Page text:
Nevertheless, cloning has a history spanning almost 100 years and, since Dolly the sheep became the first mammal to be successfully cloned from an adult cell, we’ve cloned cows, goats, cats, dogs and even made some progress with primates. India has cloned several buffaloes as well as the world’s first pashmina goat to date.
As much of an everyday affair animal cloning has become for the scientific community, it’s not as if all its members is excited by this Chinese venture, in fact many are downright skeptical.
A large reason for the anxiety is the involvement of Hwang Woo-suk, the founder of Sooam. Eight years ago, Hwang was involved in one of the biggest disgraces in his field after he was accused of fraud in his research, including his groundbreaking study that described the creation of the world’s first stem cell line derived from human embryos. Investigations made it clear that Hwang had indeed indulged in grossly unethical behaviour. He used illegal and unethical methods to collect human eggs for the experiment (his own graduate students donated theirs). Sealing his fate was the revelation that his team, with his knowledge and maybe even guidance, had fabricated important data in the human cloning papers. He resigned from most of his posts and was reportedly left penniless and sick after this episode.
Nevertheless, the ambitious former veterinarian had enough supporters to help him rise back up. Even though the journal Science retracted Hwang’s papers, he has managed to convince some official bodies that the stem cell line is authentic. So far Canada has granted him a patent.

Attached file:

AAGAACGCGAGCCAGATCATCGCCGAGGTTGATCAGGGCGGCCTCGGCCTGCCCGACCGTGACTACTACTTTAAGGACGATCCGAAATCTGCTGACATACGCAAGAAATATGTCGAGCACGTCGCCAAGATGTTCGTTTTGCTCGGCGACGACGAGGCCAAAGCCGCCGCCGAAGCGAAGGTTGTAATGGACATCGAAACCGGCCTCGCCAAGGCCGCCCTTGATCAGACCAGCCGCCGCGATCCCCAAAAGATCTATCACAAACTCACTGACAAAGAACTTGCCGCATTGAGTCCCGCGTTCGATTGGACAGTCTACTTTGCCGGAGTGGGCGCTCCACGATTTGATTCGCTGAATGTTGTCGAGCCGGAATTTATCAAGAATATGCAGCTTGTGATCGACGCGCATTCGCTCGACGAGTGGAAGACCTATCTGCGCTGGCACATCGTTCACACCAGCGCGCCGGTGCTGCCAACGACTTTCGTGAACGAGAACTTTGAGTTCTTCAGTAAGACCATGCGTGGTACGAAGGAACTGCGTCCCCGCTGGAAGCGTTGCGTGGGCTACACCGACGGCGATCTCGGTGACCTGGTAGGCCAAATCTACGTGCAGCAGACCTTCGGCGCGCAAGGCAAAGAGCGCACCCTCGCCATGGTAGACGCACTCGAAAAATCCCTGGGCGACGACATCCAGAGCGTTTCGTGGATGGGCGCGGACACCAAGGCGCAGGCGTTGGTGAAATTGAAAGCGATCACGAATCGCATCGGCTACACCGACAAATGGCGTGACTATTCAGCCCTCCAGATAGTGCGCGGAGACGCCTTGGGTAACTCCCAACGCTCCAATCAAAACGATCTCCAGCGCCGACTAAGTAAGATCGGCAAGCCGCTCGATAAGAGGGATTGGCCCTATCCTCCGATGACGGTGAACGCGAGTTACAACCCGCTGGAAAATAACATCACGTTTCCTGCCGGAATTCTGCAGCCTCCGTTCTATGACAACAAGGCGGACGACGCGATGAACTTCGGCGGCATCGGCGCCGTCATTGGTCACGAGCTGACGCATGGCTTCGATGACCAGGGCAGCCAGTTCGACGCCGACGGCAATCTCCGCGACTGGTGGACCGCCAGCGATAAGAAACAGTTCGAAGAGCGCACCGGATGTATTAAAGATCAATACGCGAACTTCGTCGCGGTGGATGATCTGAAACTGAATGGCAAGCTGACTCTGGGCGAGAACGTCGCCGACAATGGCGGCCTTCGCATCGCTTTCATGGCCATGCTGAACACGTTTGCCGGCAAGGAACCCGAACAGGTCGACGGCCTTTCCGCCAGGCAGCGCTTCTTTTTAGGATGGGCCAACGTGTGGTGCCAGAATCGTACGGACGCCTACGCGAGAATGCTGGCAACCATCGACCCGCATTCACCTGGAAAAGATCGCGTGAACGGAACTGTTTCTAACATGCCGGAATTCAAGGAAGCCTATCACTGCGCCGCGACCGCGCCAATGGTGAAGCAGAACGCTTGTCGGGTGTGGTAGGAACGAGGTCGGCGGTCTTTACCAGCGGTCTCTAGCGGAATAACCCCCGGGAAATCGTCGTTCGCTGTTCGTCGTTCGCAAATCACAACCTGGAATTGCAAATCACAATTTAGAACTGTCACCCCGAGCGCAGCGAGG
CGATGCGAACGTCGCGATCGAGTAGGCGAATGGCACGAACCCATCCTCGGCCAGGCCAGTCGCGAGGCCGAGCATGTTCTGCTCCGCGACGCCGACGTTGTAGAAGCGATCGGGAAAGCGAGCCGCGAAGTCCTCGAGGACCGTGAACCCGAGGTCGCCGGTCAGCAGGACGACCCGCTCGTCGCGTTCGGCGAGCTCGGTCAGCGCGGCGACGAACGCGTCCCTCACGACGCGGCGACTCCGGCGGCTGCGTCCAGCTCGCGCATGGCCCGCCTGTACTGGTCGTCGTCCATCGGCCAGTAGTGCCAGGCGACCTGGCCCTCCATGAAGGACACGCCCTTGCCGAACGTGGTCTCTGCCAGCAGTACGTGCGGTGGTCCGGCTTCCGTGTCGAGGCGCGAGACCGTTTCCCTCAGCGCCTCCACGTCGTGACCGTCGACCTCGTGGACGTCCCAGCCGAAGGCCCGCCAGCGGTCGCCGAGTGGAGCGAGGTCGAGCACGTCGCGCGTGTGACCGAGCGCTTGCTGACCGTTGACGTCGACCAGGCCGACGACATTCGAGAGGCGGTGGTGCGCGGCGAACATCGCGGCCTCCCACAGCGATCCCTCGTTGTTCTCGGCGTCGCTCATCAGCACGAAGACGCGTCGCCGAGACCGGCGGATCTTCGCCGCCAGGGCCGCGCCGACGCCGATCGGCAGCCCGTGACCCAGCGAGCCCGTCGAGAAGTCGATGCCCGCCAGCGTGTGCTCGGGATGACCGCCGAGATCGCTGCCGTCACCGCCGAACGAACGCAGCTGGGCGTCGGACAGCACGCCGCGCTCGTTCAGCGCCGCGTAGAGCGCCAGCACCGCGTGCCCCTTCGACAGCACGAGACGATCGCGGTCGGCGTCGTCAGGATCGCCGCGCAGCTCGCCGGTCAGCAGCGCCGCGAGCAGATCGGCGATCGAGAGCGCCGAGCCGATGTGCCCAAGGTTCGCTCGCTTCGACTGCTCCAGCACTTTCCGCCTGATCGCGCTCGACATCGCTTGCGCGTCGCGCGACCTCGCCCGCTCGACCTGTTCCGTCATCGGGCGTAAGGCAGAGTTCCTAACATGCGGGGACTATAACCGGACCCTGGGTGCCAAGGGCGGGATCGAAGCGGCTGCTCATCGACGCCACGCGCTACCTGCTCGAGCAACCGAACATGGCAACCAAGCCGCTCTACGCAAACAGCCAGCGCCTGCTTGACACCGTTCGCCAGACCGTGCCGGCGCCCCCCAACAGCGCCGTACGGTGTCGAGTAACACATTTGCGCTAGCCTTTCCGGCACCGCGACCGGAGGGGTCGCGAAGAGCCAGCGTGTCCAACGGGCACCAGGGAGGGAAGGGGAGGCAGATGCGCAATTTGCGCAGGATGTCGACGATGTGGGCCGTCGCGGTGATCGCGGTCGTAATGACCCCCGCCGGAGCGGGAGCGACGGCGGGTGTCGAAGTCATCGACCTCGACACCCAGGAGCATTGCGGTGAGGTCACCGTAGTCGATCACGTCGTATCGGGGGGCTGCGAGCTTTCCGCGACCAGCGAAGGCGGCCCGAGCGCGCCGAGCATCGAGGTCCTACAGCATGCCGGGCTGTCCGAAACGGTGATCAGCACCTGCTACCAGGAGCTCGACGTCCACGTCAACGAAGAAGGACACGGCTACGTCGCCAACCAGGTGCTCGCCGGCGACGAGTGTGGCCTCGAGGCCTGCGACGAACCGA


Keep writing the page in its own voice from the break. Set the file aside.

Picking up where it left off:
Though today he keeps a much lower profile, Hwang seems to have staged a noticeable comeback in the comparatively uncontroversial field of animal cloning with Sooam. It’s an open secret that his ultimate intention is to return to human therapeutic cloning, and this is making many nervous. His peers around the world, whose reputations were all affected by his misdemeanours, will remain wary of this. Human genetic engineering was a controversial enough without such lapses from the side of scientists.
China’s chequered past
Close on the heels of Hwang’s miserable track record is that of China’s. Memories of April, when a team of Chinese researchers announced that they had attempted to edit the DNA of human embryos to correct a defect causing β-thalassaemia, are still fresh. Their trials had met with very limited success — only a small fraction of the embryos successfully incorporated the intended edit — but a lot of panic due to the involvement of live human embryos. Even though the scientists stressed that the live embryos they used were unviable ones that had been discarded from fertility clinics and would never have resulted in a live birth, what’s to make sure that other reckless and less scrupulous labs around the world don’t take this precaution?
While there is at least active debate about gene editing in China (the Chinese Academy of Sciences co-organised the ongoing International Summit on Human Gene Editing that will conclude on Thursday), there does not seem to be much of scrutiny when it comes to cloning, which is considered safer because no changes are introduced in the DNA. As a result, regulations regarding cloning and consumption of food products from cloned animals remain relatively loose, unlike in the US or in Europe.